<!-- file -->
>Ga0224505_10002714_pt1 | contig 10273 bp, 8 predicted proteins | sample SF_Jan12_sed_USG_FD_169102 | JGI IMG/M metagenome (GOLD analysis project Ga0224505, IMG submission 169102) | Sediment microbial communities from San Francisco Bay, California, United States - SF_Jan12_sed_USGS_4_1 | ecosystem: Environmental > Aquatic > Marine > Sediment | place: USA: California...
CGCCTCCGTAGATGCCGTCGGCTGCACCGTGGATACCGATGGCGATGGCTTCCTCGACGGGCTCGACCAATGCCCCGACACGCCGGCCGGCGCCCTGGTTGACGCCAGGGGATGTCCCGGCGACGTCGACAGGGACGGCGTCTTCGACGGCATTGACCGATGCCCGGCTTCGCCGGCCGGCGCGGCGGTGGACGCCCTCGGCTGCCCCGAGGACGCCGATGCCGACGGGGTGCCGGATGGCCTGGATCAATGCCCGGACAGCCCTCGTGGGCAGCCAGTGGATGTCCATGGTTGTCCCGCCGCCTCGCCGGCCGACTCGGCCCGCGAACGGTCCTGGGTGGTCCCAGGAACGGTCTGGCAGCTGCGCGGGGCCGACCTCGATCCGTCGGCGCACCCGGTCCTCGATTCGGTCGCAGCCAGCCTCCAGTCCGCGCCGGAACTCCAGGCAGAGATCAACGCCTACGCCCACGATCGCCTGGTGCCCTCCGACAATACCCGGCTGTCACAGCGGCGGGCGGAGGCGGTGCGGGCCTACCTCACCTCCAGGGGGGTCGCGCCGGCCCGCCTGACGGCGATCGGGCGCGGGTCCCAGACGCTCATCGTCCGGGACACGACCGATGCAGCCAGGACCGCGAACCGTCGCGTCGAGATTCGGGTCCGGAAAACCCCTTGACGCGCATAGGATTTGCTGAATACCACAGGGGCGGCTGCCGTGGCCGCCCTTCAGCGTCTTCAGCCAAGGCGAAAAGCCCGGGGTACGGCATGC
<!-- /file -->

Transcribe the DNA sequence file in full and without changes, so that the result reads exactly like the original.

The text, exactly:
>Ga0224505_10002714_pt1 | contig 10273 bp, 8 predicted proteins | sample SF_Jan12_sed_USG_FD_169102 | JGI IMG/M metagenome (GOLD analysis project Ga0224505, IMG submission 169102) | Sediment microbial communities from San Francisco Bay, California, United States - SF_Jan12_sed_USGS_4_1 | ecosystem: Environmental > Aquatic > Marine > Sediment | place: USA: California...
CGCCTCCGTAGATGCCGTCGGCTGCACCGTGGATACCGATGGCGATGGCTTCCTCGACGGGCTCGACCAATGCCCCGACACGCCGGCCGGCGCCCTGGTTGACGCCAGGGGATGTCCCGGCGACGTCGACAGGGACGGCGTCTTCGACGGCATTGACCGATGCCCGGCTTCGCCGGCCGGCGCGGCGGTGGACGCCCTCGGCTGCCCCGAGGACGCCGATGCCGACGGGGTGCCGGATGGCCTGGATCAATGCCCGGACAGCCCTCGTGGGCAGCCAGTGGATGTCCATGGTTGTCCCGCCGCCTCGCCGGCCGACTCGGCCCGCGAACGGTCCTGGGTGGTCCCAGGAACGGTCTGGCAGCTGCGCGGGGCCGACCTCGATCCGTCGGCGCACCCGGTCCTCGATTCGGTCGCAGCCAGCCTCCAGTCCGCGCCGGAACTCCAGGCAGAGATCAACGCCTACGCCCACGATCGCCTGGTGCCCTCCGACAATACCCGGCTGTCACAGCGGCGGGCGGAGGCGGTGCGGGCCTACCTCACCTCCAGGGGGGTCGCGCCGGCCCGCCTGACGGCGATCGGGCGCGGGTCCCAGACGCTCATCGTCCGGGACACGACCGATGCAGCCAGGACCGCGAACCGTCGCGTCGAGATTCGGGTCCGGAAAACCCCTTGACGCGCATAGGATTTGCTGAATACCACAGGGGCGGCTGCCGTGGCCGCCCTTCAGCGTCTTCAGCCAAGGCGAAAAGCCCGGGGTACGGCATGC